Claire Oliver, Programme Coordinator, Into Film (UK)
Florine Wiebenga, Education Manager, Eye (Netherlands)
- The film clubs facilitate discussions leading to culturally understanding.
- Film screenings, discussions and workshops can improve literacy and attitude to learning.
- Hosting differing events/projects and programmes can help reach the 18-30 year olds.
- Social media is still the best way of spreading awareness and generating an audience.
- Consumption of old films to the younger generation is possible by updating the format and delivery.
Claire opened with background on Into Film which places film in the heart of young people’s learning. Into Film is the partnership of two previous film education charities: First Light and FILMCLUB.
Into Film is made of 4 strands:
- Film Clubs
- Continuing Professional Development
- Into Film Festival
- Youth-led content (interviews with film professionals)
Claire started her presentation with thanks to the Paul Hamlyn Foundation which funded the research. The purpose was to discover the film-watching habits of young people from disadvantaged backgrounds. They are classed into the following categories with examples of the films screened to each audience:
- New arrivals to the UK (‘Wadjda’ and ‘The Secret Life of Kells’)
- Those with special educational needs (‘Duck Soup’ and ‘A Cat in Paris’)
- Children and young people living in rural areas of Britain (‘A Town of Runners’ and ‘Life in a Day’)
The researched outcome of the film screenings, film discussions and workshops for these groups, indicated improved literacy and an improved attitude to learning.
Claire made use of Julie Ward‘s point in the keynote speech about the arts increasing empathy. The Film Club’s facilitated discussions led to better cultural understanding.
The research project had some successes but challenges remain.
Florine also began with background to the Eye Film Museum. The EFM advises external companies in promoting film education and aims to stimulate co-operation in film literacy development.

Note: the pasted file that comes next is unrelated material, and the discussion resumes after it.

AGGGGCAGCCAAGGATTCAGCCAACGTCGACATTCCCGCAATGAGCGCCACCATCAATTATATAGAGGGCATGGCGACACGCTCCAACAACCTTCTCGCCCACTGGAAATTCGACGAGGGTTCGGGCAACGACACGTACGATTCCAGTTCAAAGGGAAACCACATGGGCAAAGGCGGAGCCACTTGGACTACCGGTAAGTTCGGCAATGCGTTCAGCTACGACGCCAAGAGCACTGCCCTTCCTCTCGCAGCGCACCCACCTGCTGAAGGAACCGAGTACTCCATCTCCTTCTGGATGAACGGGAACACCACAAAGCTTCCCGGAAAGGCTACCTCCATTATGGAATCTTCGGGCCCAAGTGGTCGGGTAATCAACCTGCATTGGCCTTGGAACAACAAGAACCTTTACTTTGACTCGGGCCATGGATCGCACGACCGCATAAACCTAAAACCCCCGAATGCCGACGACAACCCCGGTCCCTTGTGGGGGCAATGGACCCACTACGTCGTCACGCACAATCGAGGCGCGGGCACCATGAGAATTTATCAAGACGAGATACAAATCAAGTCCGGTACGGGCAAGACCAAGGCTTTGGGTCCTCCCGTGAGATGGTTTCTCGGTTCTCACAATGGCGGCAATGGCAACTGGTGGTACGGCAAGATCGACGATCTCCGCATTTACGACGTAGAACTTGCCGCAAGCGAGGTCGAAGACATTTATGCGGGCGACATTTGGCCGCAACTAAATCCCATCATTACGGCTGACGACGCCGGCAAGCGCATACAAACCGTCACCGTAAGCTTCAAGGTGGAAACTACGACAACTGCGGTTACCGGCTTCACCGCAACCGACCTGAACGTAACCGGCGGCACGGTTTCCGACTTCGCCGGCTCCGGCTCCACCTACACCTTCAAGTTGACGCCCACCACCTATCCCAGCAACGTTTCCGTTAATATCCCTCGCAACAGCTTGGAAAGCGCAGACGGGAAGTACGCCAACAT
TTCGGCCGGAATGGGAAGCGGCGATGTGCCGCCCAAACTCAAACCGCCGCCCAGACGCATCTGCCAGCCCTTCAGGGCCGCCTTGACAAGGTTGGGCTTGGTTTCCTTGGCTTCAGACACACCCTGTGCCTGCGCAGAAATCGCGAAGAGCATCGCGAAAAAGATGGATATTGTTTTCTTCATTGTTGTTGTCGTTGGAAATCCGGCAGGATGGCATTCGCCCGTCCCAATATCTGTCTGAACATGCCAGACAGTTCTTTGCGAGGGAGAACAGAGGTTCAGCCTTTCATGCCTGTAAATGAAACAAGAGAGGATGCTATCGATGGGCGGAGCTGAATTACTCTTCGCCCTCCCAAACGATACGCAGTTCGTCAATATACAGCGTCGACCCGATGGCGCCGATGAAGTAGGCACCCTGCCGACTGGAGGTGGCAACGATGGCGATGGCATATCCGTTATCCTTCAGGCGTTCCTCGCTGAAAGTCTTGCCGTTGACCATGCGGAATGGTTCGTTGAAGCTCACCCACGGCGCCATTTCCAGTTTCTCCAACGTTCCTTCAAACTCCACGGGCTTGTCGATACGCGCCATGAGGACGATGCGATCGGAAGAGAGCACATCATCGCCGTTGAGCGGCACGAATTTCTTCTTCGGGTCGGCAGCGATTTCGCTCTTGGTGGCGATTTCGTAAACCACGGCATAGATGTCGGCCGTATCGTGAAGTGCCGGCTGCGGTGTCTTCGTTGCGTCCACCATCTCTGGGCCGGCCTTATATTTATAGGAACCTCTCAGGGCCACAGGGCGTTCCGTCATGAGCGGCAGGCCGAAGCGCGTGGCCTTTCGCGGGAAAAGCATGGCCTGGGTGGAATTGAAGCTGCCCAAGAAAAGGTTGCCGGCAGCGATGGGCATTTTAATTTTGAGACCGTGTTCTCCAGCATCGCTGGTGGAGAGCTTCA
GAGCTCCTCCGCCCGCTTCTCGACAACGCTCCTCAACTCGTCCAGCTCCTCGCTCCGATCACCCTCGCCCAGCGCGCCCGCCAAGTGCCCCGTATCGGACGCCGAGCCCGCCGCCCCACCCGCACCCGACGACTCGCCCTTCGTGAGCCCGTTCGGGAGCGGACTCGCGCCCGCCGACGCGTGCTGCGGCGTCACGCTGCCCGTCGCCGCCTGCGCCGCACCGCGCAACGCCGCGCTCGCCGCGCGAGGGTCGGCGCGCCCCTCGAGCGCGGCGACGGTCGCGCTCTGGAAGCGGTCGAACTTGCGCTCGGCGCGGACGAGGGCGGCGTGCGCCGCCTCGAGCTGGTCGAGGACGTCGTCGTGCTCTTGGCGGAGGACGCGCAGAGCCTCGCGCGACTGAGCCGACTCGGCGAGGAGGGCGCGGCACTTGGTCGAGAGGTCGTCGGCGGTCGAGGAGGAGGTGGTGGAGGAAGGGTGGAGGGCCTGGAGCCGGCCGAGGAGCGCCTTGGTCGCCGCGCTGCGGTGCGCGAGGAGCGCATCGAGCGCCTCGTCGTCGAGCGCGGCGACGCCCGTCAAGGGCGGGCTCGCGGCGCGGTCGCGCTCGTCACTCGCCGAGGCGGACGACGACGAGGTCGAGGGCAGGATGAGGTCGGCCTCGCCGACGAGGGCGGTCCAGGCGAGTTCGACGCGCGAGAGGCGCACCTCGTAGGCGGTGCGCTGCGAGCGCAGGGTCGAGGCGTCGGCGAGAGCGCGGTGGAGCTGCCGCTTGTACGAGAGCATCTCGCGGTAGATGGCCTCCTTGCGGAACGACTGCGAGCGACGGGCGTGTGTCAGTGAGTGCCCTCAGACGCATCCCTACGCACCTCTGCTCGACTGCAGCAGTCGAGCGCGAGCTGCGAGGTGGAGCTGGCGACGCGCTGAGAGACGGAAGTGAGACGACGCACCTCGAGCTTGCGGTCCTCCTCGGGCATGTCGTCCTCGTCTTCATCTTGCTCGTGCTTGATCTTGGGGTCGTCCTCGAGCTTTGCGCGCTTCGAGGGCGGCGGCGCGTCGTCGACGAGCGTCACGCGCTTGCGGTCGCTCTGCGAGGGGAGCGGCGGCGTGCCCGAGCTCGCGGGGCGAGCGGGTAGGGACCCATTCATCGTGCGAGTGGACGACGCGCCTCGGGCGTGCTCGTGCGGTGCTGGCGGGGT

Florine connected her work to the Film Education Framework for Europe. Explained by Mark Reid from the BFI in a previous session.
EFM targets film education teachers, pupils, families, young people and young adults, and through projects like Film Gems, which boosts engagement with old films, and Movie Zone, an online and offline platform to encourage filmmaking amongst these audiences. They raise the profile of film education.
Florine is keen to bring back the fun element of film and spoke about the interactive activities at EFM such as the Eye Walk, which brings the museum to life though an interactive and augmented reality learning experience.
They bring together TV and film through the web series, ‘Max and Billy’s Drill Machine Girl‘. Each episode highlights a filmmaking element such as sound or make-up, and the end result is a fully-produced youth-made film, with the chance to screen it at Talent Day, a film festival. Florine mentioned that the target audience of 18-30 year olds was often difficult to reach but through the varied events/projects and programmes, over 450 young people attended and got involved.
An audience member made the point that young people curating was an excellent way to promote and recommend films amongst peers – the question was whether both organisations facilitate this. Claire responded that in their case children and young people can upload film reviews onto the Into Film website, which encourages a generation of film reviewers.
As young people are difficult to communicate with, how is this achieved?
Florine said the high reputation of the EYM institute helps with engagement, but social media is still the best way to achieve optimal communication. She explained the Movie Zone project reached over 2 million young people, illustrating social media was still is at the forefront of spreading awareness.
Old films remain relevant content for all ages. The EFM markets old films in modern ways to ensure they cut through.